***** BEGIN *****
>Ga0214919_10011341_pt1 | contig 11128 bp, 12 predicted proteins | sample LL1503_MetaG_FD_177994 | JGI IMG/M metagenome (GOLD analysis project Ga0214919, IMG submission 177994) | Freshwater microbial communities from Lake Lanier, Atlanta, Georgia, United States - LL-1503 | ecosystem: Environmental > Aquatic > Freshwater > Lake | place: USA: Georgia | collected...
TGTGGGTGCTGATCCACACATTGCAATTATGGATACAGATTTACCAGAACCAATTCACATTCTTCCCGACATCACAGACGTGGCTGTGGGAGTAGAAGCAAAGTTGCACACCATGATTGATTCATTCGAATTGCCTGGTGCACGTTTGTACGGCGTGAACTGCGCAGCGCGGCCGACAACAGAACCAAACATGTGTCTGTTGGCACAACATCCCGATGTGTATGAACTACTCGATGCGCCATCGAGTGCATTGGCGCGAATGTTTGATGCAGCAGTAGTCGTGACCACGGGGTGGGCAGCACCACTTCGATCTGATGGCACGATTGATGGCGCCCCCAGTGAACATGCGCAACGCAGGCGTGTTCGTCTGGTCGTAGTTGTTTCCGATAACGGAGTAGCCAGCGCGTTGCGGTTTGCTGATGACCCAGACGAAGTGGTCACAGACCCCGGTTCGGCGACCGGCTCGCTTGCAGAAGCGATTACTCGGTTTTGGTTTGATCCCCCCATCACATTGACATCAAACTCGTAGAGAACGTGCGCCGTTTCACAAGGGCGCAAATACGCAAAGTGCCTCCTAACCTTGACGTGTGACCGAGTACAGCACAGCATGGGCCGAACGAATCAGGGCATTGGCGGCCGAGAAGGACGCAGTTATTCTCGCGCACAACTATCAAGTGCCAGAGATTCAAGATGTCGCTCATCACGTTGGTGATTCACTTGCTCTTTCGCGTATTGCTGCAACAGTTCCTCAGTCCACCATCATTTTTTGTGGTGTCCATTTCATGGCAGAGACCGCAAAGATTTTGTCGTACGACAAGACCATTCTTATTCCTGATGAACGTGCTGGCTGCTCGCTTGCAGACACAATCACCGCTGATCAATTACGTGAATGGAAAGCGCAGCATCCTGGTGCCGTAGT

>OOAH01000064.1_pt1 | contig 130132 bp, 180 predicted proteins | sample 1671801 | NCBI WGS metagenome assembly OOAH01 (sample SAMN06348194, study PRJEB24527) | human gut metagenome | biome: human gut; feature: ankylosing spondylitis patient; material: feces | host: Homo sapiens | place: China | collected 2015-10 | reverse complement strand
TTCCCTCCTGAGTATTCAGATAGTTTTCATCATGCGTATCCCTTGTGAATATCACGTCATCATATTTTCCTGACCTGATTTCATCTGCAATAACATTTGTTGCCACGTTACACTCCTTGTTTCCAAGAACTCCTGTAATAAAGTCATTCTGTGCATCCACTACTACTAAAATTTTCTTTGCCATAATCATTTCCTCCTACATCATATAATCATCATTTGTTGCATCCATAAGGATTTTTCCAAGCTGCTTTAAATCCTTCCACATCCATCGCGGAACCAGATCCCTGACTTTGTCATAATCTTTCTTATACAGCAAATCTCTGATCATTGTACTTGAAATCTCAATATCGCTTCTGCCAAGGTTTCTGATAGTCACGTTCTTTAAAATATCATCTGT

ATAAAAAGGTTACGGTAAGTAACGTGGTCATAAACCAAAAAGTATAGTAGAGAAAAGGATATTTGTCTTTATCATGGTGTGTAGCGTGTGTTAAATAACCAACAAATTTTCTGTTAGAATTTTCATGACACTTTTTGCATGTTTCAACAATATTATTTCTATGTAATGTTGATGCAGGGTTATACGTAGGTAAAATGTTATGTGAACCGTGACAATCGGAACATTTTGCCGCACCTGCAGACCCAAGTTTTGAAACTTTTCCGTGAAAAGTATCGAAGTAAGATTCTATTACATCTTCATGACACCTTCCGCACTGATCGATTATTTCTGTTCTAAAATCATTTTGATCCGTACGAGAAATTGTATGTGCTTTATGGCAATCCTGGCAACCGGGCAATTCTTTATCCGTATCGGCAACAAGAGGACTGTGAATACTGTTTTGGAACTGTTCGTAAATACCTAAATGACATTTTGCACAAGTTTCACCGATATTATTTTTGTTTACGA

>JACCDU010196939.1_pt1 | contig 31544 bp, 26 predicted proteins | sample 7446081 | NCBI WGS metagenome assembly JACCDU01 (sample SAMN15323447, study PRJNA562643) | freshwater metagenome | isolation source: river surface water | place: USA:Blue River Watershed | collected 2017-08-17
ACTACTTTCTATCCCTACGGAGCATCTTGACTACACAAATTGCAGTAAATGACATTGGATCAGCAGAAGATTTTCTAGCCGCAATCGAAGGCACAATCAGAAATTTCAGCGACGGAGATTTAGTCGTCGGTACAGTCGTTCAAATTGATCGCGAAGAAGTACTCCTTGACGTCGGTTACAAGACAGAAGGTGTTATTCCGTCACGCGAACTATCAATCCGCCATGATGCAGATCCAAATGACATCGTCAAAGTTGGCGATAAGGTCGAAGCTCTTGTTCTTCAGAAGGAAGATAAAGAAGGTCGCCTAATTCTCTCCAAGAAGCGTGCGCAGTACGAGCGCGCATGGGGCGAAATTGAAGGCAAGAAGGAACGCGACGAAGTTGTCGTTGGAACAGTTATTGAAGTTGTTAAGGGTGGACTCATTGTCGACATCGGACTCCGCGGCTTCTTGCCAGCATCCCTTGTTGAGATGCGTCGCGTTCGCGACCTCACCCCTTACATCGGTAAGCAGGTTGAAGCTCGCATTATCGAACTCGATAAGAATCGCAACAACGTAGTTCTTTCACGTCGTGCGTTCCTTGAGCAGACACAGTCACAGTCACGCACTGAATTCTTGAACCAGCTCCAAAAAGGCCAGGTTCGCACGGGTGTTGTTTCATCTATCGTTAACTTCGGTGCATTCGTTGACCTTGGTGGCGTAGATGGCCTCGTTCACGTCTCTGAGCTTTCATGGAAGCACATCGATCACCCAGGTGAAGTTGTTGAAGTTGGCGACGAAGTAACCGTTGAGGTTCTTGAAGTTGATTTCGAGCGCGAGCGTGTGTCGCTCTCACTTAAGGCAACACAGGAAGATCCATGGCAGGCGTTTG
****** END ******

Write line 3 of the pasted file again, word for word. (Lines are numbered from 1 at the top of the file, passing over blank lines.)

>OOAH01000064.1_pt1 | contig 130132 bp, 180 predicted proteins | sample 1671801 | NCBI WGS metagenome assembly OOAH01 (sample SAMN06348194, study PRJEB24527) | human gut metagenome | biome: human gut; feature: ankylosing spondylitis patient; material: feces | host: Homo sapiens | place: China | collected 2015-10 | reverse complement strand